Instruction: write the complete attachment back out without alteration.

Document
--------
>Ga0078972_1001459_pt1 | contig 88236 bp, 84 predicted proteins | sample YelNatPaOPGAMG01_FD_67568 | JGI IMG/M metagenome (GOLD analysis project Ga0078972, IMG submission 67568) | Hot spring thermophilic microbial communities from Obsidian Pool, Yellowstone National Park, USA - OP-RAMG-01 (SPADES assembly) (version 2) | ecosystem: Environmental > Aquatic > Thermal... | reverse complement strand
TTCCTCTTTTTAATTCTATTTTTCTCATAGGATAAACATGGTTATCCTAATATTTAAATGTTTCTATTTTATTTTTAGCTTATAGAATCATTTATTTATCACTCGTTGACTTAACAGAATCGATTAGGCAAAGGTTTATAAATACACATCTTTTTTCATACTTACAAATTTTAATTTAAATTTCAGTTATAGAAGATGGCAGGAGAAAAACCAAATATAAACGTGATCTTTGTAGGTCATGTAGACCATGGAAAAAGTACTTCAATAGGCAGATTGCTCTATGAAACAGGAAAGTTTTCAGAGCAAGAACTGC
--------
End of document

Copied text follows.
>Ga0078972_1001459_pt1 | contig 88236 bp, 84 predicted proteins | sample YelNatPaOPGAMG01_FD_67568 | JGI IMG/M metagenome (GOLD analysis project Ga0078972, IMG submission 67568) | Hot spring thermophilic microbial communities from Obsidian Pool, Yellowstone National Park, USA - OP-RAMG-01 (SPADES assembly) (version 2) | ecosystem: Environmental > Aquatic > Thermal... | reverse complement strand
TTCCTCTTTTTAATTCTATTTTTCTCATAGGATAAACATGGTTATCCTAATATTTAAATGTTTCTATTTTATTTTTAGCTTATAGAATCATTTATTTATCACTCGTTGACTTAACAGAATCGATTAGGCAAAGGTTTATAAATACACATCTTTTTTCATACTTACAAATTTTAATTTAAATTTCAGTTATAGAAGATGGCAGGAGAAAAACCAAATATAAACGTGATCTTTGTAGGTCATGTAGACCATGGAAAAAGTACTTCAATAGGCAGATTGCTCTATGAAACAGGAAAGTTTTCAGAGCAAGAACTGC